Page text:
[Jesus said] “I tell you that anyone who is angry with a brother or sister will be subject to judgment.”
Emory University conducted a study on the effects of holding a grudge. When you hold a grudge, that grudge can impact your physiology. For instance, a grudge can create problems for your immune system and metabolism. It can skew organ function. A grudge can elevate your blood pressure, which can lead to heart disease and stroke. It can be a breeding ground for anxiety and depression. A separate study has even suggested that holding a grudge can contribute to Type 2 diabetes.
In short, holding a grudge is no good. As an article in Psychology Today says, “Holding a grudge is lighting ourselves on fire and expecting the other person to die of smoke inhalation.”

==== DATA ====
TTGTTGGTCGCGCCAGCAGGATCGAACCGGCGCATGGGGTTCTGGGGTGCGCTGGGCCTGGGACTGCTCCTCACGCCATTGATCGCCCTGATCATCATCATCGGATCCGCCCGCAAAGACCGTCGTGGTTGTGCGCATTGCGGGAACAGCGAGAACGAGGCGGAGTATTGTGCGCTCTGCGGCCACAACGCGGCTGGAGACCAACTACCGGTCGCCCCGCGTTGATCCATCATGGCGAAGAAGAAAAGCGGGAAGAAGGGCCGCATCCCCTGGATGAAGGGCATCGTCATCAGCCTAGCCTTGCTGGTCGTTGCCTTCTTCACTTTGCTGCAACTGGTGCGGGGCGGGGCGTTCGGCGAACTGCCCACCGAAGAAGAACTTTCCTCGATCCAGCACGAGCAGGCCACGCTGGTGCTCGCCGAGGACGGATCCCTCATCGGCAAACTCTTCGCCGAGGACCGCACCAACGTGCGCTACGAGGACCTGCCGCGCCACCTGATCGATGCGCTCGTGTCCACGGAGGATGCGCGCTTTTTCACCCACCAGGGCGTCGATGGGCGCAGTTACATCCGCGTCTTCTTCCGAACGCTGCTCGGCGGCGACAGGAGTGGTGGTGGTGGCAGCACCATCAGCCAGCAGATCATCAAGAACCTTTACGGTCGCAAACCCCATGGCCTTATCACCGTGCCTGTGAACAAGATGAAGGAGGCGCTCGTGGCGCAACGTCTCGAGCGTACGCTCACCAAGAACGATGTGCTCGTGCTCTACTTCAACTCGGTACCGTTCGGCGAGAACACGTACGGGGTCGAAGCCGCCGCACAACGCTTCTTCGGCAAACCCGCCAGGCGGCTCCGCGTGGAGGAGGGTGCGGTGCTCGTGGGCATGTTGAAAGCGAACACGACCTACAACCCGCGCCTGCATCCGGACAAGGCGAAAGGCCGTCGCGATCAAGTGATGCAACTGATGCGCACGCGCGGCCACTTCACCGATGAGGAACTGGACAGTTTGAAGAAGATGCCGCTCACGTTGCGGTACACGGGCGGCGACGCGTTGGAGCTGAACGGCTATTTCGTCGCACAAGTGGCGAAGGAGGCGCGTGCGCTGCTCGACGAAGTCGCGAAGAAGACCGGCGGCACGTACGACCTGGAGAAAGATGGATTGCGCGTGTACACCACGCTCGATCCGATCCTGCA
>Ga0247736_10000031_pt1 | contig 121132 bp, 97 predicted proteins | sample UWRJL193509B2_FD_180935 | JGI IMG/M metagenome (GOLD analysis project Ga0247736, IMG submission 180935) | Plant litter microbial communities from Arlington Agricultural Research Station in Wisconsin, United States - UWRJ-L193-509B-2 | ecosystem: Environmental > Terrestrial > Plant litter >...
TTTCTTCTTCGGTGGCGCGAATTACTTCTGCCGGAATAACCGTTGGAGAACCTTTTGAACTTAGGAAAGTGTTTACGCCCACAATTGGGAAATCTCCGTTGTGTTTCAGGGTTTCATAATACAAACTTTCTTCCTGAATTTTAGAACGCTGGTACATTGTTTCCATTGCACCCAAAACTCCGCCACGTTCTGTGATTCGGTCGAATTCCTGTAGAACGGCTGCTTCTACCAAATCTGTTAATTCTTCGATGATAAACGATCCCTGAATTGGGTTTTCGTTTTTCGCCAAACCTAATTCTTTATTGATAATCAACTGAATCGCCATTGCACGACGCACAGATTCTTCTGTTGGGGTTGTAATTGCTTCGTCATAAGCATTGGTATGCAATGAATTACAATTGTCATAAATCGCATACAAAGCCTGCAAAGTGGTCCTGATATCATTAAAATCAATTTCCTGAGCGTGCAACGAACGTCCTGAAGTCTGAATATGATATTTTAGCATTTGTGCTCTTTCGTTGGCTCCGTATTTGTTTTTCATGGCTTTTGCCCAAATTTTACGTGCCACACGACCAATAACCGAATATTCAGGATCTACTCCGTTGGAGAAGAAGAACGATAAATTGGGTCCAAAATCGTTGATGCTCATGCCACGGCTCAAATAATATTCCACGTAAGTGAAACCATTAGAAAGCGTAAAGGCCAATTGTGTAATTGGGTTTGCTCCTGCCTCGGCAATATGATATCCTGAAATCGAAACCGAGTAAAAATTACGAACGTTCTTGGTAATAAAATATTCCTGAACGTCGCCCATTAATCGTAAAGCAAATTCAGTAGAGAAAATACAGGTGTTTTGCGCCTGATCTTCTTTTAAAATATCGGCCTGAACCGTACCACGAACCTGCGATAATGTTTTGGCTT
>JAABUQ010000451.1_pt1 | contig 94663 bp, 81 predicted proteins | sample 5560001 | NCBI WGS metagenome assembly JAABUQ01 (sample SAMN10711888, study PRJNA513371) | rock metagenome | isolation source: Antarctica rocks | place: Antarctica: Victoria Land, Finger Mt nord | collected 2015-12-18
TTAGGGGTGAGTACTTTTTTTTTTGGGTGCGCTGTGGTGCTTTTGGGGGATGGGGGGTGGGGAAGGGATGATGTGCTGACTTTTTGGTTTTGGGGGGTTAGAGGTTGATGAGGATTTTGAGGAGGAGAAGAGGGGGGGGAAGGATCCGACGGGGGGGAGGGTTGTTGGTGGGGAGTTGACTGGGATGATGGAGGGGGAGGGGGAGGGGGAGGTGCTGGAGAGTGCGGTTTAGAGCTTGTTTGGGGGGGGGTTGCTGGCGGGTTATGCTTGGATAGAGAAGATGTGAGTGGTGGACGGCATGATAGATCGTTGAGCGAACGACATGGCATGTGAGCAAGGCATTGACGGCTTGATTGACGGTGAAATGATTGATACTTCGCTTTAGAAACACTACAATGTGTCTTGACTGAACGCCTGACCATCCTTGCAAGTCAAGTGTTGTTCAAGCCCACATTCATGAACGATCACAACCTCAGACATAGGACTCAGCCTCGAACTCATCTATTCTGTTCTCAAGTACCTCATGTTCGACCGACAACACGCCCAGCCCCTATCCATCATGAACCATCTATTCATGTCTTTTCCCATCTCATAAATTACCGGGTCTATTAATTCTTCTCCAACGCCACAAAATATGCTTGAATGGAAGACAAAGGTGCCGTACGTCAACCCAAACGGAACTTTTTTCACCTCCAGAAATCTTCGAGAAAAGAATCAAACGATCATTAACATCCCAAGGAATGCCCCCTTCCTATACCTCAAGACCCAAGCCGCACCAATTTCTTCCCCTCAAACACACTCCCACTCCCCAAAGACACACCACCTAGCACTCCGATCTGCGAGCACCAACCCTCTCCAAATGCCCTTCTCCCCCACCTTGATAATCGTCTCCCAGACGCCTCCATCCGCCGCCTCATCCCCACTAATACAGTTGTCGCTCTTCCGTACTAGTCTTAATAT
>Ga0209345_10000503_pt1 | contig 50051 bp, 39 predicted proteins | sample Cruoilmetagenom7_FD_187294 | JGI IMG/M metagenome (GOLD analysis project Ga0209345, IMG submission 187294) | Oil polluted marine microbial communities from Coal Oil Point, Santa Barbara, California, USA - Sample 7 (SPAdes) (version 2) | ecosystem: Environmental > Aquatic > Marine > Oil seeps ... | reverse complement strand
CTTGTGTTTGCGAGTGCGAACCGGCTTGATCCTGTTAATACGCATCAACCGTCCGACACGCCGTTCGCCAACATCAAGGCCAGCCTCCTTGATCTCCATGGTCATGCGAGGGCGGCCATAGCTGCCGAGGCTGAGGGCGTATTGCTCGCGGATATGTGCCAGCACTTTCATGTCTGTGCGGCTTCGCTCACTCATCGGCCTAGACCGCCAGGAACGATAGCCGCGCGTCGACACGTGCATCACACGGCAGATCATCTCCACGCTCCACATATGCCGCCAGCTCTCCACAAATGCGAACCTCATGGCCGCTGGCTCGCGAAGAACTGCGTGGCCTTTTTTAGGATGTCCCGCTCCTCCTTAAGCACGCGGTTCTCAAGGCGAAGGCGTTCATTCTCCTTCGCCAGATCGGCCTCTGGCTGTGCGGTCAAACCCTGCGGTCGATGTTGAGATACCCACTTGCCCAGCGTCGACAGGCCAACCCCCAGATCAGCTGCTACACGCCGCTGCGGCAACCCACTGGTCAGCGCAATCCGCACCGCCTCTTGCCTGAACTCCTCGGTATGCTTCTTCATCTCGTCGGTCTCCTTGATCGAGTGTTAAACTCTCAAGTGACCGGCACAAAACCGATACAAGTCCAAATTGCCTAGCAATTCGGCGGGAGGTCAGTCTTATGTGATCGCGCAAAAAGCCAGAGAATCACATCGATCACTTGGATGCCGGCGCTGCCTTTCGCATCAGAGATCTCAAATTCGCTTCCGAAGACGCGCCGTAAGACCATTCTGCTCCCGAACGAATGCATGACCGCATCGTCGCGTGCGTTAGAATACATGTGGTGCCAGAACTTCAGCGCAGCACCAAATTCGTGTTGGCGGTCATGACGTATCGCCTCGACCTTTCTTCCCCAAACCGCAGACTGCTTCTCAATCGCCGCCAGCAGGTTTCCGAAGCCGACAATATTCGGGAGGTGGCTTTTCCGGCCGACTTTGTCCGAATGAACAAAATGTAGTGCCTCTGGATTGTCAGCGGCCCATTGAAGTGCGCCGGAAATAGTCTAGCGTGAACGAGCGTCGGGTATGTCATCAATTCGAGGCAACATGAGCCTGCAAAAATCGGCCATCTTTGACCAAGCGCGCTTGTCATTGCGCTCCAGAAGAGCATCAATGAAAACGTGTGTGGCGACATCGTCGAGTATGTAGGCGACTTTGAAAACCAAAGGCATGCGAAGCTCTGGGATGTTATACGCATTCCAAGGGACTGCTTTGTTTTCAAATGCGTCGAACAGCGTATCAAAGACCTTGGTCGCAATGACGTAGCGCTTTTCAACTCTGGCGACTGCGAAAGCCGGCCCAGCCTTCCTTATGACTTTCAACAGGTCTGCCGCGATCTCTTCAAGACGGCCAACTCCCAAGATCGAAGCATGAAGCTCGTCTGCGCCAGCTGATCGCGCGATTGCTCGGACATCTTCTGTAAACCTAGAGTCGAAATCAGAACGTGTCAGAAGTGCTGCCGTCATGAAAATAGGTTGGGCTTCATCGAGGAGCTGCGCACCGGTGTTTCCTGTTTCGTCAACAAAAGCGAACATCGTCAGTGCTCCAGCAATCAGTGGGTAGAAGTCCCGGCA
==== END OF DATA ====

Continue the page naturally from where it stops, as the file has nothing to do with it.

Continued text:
It’s one thing to tell ourselves not to hold a grudge. It’s quite another thing never to do it. The sad fact is that it doesn’t take much to hold a grudge. It doesn’t need to be like Captain Ahab screaming at Moby Dick. A grudge can be very quiet. It can hide behind a gracious smile. It can be a polite but stubborn resentment that just refuses to leave.
And this is when my soul can drift into a dark place. When I allow this polite but stubborn guest to remain in my heart, over time it can begin to poison me. It can begin to infect my view of others and pollute my outlook on life. Worst of all, it can begin to contaminate my appreciation for what Jesus Christ has done to forgive the likes of me.
That’s why the Lord Jesus speaks to our grudges with such urgency. They threaten our relationships with others, yes. But they also threaten our relationship with him.
Listen to Jesus. He’s calling us to repentance. Be washed clean of the grudges. Be cleansed in the blood from Jesus’ cross. Be filled with his Spirit. And be at peace.
My little resentments, Lord Jesus, are not so little. Forgive me. Refresh my love for others with your love for me. Amen.